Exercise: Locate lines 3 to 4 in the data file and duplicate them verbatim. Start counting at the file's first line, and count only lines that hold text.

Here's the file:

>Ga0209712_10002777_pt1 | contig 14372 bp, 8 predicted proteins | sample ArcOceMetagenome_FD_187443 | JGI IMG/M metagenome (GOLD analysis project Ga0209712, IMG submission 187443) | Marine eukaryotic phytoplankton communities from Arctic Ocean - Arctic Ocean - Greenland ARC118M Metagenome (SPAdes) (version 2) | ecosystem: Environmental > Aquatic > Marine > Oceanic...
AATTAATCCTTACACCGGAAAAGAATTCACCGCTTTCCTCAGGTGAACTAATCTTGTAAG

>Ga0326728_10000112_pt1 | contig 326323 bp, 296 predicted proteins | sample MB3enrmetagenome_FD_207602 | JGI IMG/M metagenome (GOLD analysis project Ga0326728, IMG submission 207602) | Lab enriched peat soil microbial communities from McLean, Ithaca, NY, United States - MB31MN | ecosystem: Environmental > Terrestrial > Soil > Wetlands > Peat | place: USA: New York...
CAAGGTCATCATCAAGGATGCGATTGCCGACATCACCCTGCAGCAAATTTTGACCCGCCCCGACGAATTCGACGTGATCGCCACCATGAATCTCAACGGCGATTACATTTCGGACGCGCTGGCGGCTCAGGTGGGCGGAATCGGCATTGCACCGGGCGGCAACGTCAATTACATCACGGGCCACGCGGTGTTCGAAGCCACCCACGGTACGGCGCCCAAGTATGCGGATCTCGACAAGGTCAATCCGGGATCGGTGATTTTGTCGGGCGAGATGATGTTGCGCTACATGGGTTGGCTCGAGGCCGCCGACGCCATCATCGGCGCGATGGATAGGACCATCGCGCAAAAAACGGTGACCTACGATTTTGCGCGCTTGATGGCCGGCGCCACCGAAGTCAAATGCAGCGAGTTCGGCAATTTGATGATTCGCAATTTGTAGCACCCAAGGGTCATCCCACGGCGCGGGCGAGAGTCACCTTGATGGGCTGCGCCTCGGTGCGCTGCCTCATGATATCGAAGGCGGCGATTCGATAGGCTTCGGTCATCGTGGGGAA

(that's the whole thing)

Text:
>Ga0326728_10000112_pt1 | contig 326323 bp, 296 predicted proteins | sample MB3enrmetagenome_FD_207602 | JGI IMG/M metagenome (GOLD analysis project Ga0326728, IMG submission 207602) | Lab enriched peat soil microbial communities from McLean, Ithaca, NY, United States - MB31MN | ecosystem: Environmental > Terrestrial > Soil > Wetlands > Peat | place: USA: New York...
CAAGGTCATCATCAAGGATGCGATTGCCGACATCACCCTGCAGCAAATTTTGACCCGCCCCGACGAATTCGACGTGATCGCCACCATGAATCTCAACGGCGATTACATTTCGGACGCGCTGGCGGCTCAGGTGGGCGGAATCGGCATTGCACCGGGCGGCAACGTCAATTACATCACGGGCCACGCGGTGTTCGAAGCCACCCACGGTACGGCGCCCAAGTATGCGGATCTCGACAAGGTCAATCCGGGATCGGTGATTTTGTCGGGCGAGATGATGTTGCGCTACATGGGTTGGCTCGAGGCCGCCGACGCCATCATCGGCGCGATGGATAGGACCATCGCGCAAAAAACGGTGACCTACGATTTTGCGCGCTTGATGGCCGGCGCCACCGAAGTCAAATGCAGCGAGTTCGGCAATTTGATGATTCGCAATTTGTAGCACCCAAGGGTCATCCCACGGCGCGGGCGAGAGTCACCTTGATGGGCTGCGCCTCGGTGCGCTGCCTCATGATATCGAAGGCGGCGATTCGATAGGCTTCGGTCATCGTGGGGAA